Two Big Deals Show Market Finally Starting to “Get Local”
September 8, 2014 | Contributed by: Greg Sterling
For years the market has not understood “local” or its true value. The notion of local has been associated almost exclusively with small businesses (SMBs) and thus dismissed by many agencies, pundits and marketers accordingly. While SMBs are very important they’re only half the story.
Investors have also been repeatedly burned by location-based consumer sites that have not paid off. That’s because the consumer side of local is challenging, with unique issues that make scale and scaling harder than building a single experience for a national audience. Yelp or NextDoor’s accomplishments, among a handful of others, are thus all the more impressive.
With the rise of mobile, however, people are starting to see the relevance and importance of location in new ways. New ways of identifying and defining audiences, new forms of targeting those audiences and new ways of measuring the efficacy of that targeting are all developing with mobile-location at the center.
Two recent deals reveal that marketers and investors are taking note and starting to understand location and its profound implications for all of digital marketing.
Last week mobile platform/network xAd received a whopping $50 million investment round from Institutional Venture Partners and existing investors Emergence Capital and Softbank Capital. That brings the company’s funding total to nearly $75 million.
Company CEO Dipanshu “D” Sharma has said that xAd now has a $150 million run rate. That can be expected to grow rapidly as more national advertisers and brands take advantage of the company’s platform and tools. A few years ago xAd shifted its focus from SMBs to national advertisers.
The xAd $50 million investment makes a profound statement that investors no longer see location-based ad networks as niche players in the mobile ad market. Indeed, as discussed, location is one of the primary profiling and targeting methodologies that will be used in the future. In a post on Marketing Land I discuss a case study involving Toyota that showcases one of the primary ways in which location will be used in mobile advertising going forward — in the background.
This means that “location based” mobile advertising has the potential to be much larger than currently projected. In actuality local-mobile ad revenues are still relatively small — only a small minority of marketers use Google AdWords location extensions for example; however it will ramp quickly for these “background” use cases.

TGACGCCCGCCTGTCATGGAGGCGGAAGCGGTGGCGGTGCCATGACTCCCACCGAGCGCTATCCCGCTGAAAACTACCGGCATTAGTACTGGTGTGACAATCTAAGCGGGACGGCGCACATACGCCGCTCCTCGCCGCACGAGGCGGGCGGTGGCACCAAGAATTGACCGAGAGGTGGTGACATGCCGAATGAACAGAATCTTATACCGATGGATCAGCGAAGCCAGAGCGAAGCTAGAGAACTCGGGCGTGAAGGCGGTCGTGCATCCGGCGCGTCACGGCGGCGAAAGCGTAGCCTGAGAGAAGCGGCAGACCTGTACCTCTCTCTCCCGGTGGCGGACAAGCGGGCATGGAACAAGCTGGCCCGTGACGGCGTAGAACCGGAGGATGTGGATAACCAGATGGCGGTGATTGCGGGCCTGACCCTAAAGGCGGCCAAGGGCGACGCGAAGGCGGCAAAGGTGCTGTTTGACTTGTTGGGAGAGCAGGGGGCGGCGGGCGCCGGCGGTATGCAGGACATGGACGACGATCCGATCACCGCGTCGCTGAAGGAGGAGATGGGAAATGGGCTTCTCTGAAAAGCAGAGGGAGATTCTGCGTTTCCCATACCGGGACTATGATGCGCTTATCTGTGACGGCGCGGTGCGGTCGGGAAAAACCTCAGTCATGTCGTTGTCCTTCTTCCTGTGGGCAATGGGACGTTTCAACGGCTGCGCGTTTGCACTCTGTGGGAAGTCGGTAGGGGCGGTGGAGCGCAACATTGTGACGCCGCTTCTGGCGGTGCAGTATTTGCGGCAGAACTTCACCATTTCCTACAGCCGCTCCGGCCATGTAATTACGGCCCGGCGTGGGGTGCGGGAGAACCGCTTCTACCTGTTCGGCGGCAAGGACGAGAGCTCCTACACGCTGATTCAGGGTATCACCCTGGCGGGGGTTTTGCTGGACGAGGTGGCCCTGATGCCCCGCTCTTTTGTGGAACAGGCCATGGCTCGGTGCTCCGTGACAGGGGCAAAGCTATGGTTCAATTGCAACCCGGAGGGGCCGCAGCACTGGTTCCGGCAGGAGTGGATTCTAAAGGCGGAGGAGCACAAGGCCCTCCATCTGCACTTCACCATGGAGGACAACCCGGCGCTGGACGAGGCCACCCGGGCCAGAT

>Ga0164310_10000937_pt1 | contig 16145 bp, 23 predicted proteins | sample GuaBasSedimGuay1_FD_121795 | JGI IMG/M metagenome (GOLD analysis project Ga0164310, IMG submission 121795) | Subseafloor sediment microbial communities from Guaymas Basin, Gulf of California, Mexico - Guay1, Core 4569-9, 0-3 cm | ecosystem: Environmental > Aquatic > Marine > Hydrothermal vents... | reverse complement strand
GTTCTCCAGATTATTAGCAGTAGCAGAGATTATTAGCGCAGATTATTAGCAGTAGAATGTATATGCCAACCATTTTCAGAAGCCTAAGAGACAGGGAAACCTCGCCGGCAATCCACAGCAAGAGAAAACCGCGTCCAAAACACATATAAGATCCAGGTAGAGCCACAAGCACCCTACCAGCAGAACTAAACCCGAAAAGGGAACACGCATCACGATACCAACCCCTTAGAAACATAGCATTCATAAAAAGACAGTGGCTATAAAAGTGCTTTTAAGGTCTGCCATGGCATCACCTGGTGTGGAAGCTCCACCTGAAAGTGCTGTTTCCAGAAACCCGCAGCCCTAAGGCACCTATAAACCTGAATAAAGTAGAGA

Another way in which mobile and location are profoundly affecting digital marketing is through offline tracking and attribution. This is arguably the single largest problem of digital campaigns today, although one could also argue ad creative is a major problem. Companies like Placed and PlaceIQ, among others, enable marketers to track offline lift and store visits from digital ad exposures.
Placed is a “location analytics” company that uses an opt-in panel of smartphone owners who explicitly agree to have their movements tracked in exchange for rewards. The resulting data is used for competitive intelligence but also to report on the success of mobile campaigns in generating offline visits. Each store visit by a panel member is captured and can be correlated with campaign ad exposures. The data can then be extrapolated to the larger campaign. Most of the major mobile ad networks are now using Placed to help track offline ad impact accordingly.
Earlier this summer Placed received a $10 million funding round. And last week it announced a strategic partnership (and another investment) by IPG Mediabrands. IPG will now introduce “marketers from across the IPG network to Placed’s first-in-kind services.” For IPG this is primarily about offline attribution and tracking store visits.
Online-influenced offline buying is at least 10X the size of e-commerce (into the $ trillions) but tracking offline conversions has been extremely challenging-to-impossible until recently. Mobile devices now make it possible to do so for potentially every mobile campaign where goods or services are sold in the physical world.